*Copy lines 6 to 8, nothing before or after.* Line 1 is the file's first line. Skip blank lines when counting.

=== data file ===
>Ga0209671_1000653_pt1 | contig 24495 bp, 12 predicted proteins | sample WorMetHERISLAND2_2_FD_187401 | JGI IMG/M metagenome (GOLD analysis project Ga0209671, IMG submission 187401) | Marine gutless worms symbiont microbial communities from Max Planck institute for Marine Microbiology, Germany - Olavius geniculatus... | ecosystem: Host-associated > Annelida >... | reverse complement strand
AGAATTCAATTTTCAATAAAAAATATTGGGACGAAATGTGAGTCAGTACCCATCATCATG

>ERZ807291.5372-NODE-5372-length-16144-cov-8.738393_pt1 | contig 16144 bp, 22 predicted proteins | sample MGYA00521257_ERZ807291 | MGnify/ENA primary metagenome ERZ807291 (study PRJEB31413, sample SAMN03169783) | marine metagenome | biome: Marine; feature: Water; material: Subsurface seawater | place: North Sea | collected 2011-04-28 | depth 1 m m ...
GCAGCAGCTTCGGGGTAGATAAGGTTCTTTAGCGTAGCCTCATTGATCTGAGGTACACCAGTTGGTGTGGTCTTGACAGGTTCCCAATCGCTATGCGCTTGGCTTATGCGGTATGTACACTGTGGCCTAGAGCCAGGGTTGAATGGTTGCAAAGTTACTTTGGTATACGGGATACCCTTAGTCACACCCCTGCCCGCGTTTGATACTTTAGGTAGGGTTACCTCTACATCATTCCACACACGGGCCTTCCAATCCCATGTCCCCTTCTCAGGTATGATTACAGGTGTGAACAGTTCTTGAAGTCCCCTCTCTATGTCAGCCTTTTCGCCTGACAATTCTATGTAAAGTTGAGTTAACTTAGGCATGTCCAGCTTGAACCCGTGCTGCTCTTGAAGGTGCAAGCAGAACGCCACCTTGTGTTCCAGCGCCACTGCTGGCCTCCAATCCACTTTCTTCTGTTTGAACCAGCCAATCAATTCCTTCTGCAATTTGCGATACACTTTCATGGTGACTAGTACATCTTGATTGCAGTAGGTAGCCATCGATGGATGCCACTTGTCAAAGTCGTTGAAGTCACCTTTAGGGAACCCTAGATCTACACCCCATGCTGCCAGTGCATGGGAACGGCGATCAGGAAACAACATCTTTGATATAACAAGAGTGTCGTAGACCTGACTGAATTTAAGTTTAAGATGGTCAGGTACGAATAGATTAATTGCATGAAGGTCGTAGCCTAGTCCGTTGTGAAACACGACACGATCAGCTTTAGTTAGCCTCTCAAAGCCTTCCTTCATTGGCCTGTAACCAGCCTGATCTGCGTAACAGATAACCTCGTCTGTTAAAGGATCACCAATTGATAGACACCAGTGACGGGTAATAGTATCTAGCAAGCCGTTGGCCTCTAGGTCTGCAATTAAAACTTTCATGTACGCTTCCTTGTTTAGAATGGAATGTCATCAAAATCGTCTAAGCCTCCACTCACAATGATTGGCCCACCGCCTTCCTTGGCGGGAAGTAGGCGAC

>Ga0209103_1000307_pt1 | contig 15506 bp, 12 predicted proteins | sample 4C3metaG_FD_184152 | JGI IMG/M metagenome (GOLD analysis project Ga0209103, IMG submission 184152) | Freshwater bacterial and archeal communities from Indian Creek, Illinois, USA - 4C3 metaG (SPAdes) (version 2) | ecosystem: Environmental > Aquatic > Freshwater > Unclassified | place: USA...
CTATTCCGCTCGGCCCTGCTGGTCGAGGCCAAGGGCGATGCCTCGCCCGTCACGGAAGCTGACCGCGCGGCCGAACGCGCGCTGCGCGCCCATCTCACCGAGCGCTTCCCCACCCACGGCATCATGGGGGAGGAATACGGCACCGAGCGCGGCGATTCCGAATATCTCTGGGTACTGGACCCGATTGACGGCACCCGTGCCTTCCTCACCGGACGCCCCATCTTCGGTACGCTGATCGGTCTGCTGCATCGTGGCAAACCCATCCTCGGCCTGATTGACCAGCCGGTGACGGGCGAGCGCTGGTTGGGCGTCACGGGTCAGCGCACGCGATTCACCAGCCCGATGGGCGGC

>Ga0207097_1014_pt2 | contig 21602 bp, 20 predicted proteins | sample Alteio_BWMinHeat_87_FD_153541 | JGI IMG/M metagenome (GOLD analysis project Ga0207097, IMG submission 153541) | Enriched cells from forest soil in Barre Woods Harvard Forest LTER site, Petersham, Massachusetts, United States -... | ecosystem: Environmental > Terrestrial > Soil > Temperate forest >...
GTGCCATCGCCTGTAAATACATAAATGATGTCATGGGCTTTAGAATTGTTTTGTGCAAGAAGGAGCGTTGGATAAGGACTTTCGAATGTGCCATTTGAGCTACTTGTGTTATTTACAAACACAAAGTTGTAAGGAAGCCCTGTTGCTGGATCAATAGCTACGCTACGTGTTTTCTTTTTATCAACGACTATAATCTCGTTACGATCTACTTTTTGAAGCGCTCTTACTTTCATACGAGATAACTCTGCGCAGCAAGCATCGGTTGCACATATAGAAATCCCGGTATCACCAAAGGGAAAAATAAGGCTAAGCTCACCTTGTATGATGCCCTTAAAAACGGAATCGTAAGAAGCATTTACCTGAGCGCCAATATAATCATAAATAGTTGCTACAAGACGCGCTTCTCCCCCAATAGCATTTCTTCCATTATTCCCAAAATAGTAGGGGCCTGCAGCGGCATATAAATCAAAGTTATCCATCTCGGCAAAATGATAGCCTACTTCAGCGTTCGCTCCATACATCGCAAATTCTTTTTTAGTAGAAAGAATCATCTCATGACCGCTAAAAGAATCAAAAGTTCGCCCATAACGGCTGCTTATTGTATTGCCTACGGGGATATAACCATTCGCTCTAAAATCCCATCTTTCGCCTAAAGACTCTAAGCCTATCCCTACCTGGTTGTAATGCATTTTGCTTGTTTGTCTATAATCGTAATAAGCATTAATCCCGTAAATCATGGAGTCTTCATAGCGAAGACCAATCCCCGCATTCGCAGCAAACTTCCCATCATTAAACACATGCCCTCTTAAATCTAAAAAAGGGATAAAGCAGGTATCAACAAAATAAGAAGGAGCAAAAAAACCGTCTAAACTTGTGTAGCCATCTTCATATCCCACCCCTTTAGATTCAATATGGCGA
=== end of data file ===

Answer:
CTATTCCGCTCGGCCCTGCTGGTCGAGGCCAAGGGCGATGCCTCGCCCGTCACGGAAGCTGACCGCGCGGCCGAACGCGCGCTGCGCGCCCATCTCACCGAGCGCTTCCCCACCCACGGCATCATGGGGGAGGAATACGGCACCGAGCGCGGCGATTCCGAATATCTCTGGGTACTGGACCCGATTGACGGCACCCGTGCCTTCCTCACCGGACGCCCCATCTTCGGTACGCTGATCGGTCTGCTGCATCGTGGCAAACCCATCCTCGGCCTGATTGACCAGCCGGTGACGGGCGAGCGCTGGTTGGGCGTCACGGGTCAGCGCACGCGATTCACCAGCCCGATGGGCGGC

>Ga0207097_1014_pt2 | contig 21602 bp, 20 predicted proteins | sample Alteio_BWMinHeat_87_FD_153541 | JGI IMG/M metagenome (GOLD analysis project Ga0207097, IMG submission 153541) | Enriched cells from forest soil in Barre Woods Harvard Forest LTER site, Petersham, Massachusetts, United States -... | ecosystem: Environmental > Terrestrial > Soil > Temperate forest >...
GTGCCATCGCCTGTAAATACATAAATGATGTCATGGGCTTTAGAATTGTTTTGTGCAAGAAGGAGCGTTGGATAAGGACTTTCGAATGTGCCATTTGAGCTACTTGTGTTATTTACAAACACAAAGTTGTAAGGAAGCCCTGTTGCTGGATCAATAGCTACGCTACGTGTTTTCTTTTTATCAACGACTATAATCTCGTTACGATCTACTTTTTGAAGCGCTCTTACTTTCATACGAGATAACTCTGCGCAGCAAGCATCGGTTGCACATATAGAAATCCCGGTATCACCAAAGGGAAAAATAAGGCTAAGCTCACCTTGTATGATGCCCTTAAAAACGGAATCGTAAGAAGCATTTACCTGAGCGCCAATATAATCATAAATAGTTGCTACAAGACGCGCTTCTCCCCCAATAGCATTTCTTCCATTATTCCCAAAATAGTAGGGGCCTGCAGCGGCATATAAATCAAAGTTATCCATCTCGGCAAAATGATAGCCTACTTCAGCGTTCGCTCCATACATCGCAAATTCTTTTTTAGTAGAAAGAATCATCTCATGACCGCTAAAAGAATCAAAAGTTCGCCCATAACGGCTGCTTATTGTATTGCCTACGGGGATATAACCATTCGCTCTAAAATCCCATCTTTCGCCTAAAGACTCTAAGCCTATCCCTACCTGGTTGTAATGCATTTTGCTTGTTTGTCTATAATCGTAATAAGCATTAATCCCGTAAATCATGGAGTCTTCATAGCGAAGACCAATCCCCGCATTCGCAGCAAACTTCCCATCATTAAACACATGCCCTCTTAAATCTAAAAAAGGGATAAAGCAGGTATCAACAAAATAAGAAGGAGCAAAAAAACCGTCTAAACTTGTGTAGCCATCTTCATATCCCACCCCTTTAGATTCAATATGGCGA